I am so tired of feeling like I’m NOT enough. Not doing enough, not organized enough, not pretty enough, not in shape enough, not a good enough mom, not a good enough wife, etc. The list goes on and on. It’s really starting to make me feel down and depressed more often than not. I feel like there’s no way to live up to expectations. Is there anything I can do to break this way of thinking so that I don’t end up with a serious case of depression?
In the days of social media where everyone else’s lives appear so perfect, it’s difficult not to start comparing them to our own. We’re often bombarded with photos or comments about the perfect meals, the amazing workouts, elaborate children’s parties and photographs that are edited beyond recognition.
The first step, as you’ve already done, is to recognize what you’re doing — comparing yourself to these very high, often unrealistic expectations. It’s also helpful to identify where these expectations are coming from. Are they coming from what you see on social media or entertainment news stories; is there a certain person in your life who’s pushing these high expectations; was there some past experience that made you believe you were never good enough? These are things to consider when helping you decide whether this is something you can work on by yourself or you may need to seek out additional support, like therapy.
Here are some ideas on things to think about when you start feeling like you’re not enough.
Remember these types of “perfect” expectations truly are, unrealistic. No one posts photos of the giant mess that actually exists in their living room with toys on the floor and stained carpets. Not many people are willing to share photos when they just wake up in the morning with no make-up and hair sticking up everywhere.
It’s human nature to sometimes compare our lives with others, but it’s important to see everyone, yourself included, for who they really are, beautifully imperfect human beings. When you can start showing compassion to others, rather than frustration or jealousy, it becomes easier to show compassion to yourself as well.
Remember that your mind can be very convincing, though not always accurate. Everything you think may not be true. Take the time to examine the thoughts or messages you’re telling yourself, one at a time.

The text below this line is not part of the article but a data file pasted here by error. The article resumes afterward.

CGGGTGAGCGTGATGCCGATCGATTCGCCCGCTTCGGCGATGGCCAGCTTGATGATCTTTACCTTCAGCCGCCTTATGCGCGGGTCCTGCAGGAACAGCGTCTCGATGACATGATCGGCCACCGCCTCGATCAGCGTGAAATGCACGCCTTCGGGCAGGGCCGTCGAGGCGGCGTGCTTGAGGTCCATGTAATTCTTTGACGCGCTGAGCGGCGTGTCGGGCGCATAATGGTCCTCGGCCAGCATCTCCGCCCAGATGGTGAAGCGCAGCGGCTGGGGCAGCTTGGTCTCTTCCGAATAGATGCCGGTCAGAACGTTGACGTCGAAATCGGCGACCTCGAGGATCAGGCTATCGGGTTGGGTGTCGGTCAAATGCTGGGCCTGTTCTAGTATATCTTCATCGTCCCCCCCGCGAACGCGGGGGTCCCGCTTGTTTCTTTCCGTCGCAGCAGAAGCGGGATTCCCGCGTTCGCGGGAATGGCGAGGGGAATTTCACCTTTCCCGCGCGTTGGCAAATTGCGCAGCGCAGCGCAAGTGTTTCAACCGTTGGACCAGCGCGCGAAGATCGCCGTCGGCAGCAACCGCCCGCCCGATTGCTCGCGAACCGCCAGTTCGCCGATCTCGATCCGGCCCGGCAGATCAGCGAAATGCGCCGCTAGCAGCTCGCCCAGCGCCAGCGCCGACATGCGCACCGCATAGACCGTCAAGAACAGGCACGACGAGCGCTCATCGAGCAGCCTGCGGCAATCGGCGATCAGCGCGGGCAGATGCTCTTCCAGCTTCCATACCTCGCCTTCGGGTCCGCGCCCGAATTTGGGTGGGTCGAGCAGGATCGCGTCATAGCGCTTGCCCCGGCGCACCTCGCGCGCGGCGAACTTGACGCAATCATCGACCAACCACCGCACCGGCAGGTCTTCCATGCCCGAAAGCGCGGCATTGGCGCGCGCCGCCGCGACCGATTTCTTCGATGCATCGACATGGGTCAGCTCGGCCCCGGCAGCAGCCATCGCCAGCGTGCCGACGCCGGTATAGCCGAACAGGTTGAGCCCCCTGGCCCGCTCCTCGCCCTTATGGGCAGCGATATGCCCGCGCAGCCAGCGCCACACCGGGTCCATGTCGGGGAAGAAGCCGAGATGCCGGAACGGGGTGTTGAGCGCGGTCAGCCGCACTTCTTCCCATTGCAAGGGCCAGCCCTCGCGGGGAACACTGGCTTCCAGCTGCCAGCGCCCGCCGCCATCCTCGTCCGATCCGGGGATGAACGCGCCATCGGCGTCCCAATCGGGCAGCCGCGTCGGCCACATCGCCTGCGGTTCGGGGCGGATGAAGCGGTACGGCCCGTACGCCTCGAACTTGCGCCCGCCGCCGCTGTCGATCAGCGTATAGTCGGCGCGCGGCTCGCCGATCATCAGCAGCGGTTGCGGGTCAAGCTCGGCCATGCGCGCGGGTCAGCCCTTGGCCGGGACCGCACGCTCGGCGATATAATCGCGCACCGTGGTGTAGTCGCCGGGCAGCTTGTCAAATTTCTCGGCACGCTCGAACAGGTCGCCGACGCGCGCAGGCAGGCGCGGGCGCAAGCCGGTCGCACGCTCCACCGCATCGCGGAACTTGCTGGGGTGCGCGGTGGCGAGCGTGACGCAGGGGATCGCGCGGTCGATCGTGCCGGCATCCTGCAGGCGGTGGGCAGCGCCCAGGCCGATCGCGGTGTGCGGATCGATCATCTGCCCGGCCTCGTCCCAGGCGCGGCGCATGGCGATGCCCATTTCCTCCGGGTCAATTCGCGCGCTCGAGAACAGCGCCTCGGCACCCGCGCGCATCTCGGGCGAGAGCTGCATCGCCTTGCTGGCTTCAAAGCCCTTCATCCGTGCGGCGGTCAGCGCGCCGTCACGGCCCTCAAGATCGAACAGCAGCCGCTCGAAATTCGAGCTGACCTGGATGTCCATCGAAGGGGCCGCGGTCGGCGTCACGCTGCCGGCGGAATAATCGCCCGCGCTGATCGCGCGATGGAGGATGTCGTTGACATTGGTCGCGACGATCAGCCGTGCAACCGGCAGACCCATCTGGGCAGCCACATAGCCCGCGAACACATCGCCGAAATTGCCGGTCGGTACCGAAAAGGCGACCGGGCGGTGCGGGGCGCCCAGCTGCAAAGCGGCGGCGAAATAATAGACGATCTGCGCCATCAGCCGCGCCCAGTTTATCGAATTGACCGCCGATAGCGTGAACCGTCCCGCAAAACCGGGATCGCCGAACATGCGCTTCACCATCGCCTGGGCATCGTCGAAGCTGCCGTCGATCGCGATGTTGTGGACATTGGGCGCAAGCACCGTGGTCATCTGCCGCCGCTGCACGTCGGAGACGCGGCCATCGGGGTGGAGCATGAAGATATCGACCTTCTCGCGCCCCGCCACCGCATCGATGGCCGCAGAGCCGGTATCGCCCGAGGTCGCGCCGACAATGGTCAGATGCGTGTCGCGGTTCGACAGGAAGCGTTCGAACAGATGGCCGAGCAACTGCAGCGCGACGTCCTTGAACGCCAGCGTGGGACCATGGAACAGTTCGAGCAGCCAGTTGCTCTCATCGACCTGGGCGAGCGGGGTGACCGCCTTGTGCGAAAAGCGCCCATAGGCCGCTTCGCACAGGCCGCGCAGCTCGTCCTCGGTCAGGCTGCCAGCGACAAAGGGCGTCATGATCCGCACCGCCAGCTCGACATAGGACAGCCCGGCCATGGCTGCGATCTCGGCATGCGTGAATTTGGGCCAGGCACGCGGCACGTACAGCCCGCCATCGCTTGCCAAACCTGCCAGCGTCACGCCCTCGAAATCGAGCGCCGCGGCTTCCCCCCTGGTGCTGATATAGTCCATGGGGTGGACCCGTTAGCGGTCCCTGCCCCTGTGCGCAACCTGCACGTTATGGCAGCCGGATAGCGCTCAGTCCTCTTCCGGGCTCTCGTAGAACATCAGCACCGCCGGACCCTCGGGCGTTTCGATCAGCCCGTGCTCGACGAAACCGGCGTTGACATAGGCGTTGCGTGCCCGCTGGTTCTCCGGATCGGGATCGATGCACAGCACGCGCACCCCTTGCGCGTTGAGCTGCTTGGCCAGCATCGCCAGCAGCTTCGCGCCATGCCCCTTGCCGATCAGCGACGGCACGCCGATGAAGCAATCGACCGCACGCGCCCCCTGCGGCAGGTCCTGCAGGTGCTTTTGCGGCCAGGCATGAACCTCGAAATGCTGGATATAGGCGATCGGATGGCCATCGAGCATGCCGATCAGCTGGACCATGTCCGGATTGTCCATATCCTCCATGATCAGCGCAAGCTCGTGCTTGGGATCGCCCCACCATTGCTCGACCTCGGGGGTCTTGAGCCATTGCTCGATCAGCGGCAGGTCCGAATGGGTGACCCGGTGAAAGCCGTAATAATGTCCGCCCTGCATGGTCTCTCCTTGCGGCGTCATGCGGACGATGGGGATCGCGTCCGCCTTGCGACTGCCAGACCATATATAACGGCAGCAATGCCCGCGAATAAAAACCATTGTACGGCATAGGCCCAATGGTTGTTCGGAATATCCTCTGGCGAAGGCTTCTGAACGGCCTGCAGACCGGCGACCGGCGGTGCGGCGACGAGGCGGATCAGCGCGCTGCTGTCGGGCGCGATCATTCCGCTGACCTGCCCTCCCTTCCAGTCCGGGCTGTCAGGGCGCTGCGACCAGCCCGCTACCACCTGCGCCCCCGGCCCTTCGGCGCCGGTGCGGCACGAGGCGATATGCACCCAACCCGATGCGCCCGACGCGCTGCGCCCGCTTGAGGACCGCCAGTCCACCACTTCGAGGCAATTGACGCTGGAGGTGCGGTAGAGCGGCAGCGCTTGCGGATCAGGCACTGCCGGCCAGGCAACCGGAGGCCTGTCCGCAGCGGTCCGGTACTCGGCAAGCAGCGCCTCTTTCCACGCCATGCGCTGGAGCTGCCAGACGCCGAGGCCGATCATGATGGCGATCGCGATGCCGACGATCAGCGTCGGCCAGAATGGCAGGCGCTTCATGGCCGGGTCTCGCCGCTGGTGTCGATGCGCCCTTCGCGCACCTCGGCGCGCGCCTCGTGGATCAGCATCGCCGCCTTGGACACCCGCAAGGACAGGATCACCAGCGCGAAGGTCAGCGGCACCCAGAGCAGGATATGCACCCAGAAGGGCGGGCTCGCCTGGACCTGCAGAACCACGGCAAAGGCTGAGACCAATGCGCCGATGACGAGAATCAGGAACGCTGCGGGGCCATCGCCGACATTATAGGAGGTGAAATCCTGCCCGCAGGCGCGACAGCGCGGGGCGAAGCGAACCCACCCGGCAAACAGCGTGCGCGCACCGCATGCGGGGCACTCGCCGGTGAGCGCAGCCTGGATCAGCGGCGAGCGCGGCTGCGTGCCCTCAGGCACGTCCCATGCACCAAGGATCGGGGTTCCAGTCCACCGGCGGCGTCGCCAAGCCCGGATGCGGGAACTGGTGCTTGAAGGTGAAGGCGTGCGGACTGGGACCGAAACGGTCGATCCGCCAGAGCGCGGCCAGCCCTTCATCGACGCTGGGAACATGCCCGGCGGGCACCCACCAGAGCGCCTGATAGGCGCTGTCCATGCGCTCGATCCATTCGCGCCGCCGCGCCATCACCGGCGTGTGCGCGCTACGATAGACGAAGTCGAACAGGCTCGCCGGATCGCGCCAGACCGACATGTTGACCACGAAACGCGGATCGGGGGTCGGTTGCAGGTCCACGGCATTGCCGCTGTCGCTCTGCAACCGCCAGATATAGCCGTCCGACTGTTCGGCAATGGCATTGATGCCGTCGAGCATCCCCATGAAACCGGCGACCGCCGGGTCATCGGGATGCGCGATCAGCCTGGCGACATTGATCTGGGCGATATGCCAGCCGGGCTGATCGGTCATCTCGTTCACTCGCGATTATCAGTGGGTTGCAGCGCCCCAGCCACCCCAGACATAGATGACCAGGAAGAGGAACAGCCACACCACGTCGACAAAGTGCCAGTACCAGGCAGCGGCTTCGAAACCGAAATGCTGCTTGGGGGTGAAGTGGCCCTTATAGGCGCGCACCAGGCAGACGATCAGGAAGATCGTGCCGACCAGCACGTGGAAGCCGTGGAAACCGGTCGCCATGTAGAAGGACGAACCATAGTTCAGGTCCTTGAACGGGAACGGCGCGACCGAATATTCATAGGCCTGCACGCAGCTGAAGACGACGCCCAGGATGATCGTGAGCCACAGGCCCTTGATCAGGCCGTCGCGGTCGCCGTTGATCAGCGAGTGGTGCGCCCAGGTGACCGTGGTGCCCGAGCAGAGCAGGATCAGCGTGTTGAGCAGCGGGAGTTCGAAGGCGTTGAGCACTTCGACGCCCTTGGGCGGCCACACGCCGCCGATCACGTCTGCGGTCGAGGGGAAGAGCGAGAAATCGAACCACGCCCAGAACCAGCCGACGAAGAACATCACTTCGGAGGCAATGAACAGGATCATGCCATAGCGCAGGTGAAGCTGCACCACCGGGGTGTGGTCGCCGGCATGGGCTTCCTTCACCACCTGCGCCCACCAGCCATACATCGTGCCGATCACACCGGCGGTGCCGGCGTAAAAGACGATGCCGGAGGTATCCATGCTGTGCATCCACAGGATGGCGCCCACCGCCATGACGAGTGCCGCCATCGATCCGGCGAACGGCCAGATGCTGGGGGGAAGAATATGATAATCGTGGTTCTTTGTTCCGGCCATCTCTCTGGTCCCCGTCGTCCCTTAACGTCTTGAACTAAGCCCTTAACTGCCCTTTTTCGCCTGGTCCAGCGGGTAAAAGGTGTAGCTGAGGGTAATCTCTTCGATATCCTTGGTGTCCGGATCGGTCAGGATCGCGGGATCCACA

For example, “my house is a disaster; I have to get more organized.” Stop and think: Is your house really that bad? Do you see bugs crawling everywhere and the walls caving in or are there just toys on the floor from the kids having a good time? I’ve seen a quote that shows a good way to reframe this type of situation: “Sorry about the mess; we’re just making memories.”
Take the time to think about all the things you’ve done to get yourself to this point. Be proud of yourself for a little while. Make yourself a “Feel Good” file. Keep a folder or notebook and write down any time someone does and says something that makes you feel good about yourself. Include drawings from your children or special notes from family members that help you remember what a great person you really are. You could also keep a “thankful journal” where you write down 3 things you’re grateful for each day.
Comparing yourself to others can be a big temptation, but when you remember that each one of us is unique with all of our strengths and weaknesses and you have lots of people who love and care about you for exactly who you are right now, you can change those negative messages. If you find yourself continuing to struggle with feeling depressed more days than not or avoiding activities you used to enjoy, please don’t be afraid to seek professional help and support.
Therapists at Ozark Guidance would be happy to answer your questions and read what’s on your mind. Click the butterfly icon below to fill out an anonymous submission form with your question or concern. The form contains NO identifying information and is designed to give local women an online place to share concerns with a person qualified to offer feedback.
Disclaimer: This RESPONSE does not provide medical advice It is intended for informational purposes only. It is not a substitute for professional medical advice, diagnosis or treatment. Never ignore professional medical advice in seeking treatment because of something you have read on nwaMotherlode or Ozark Guidance websites.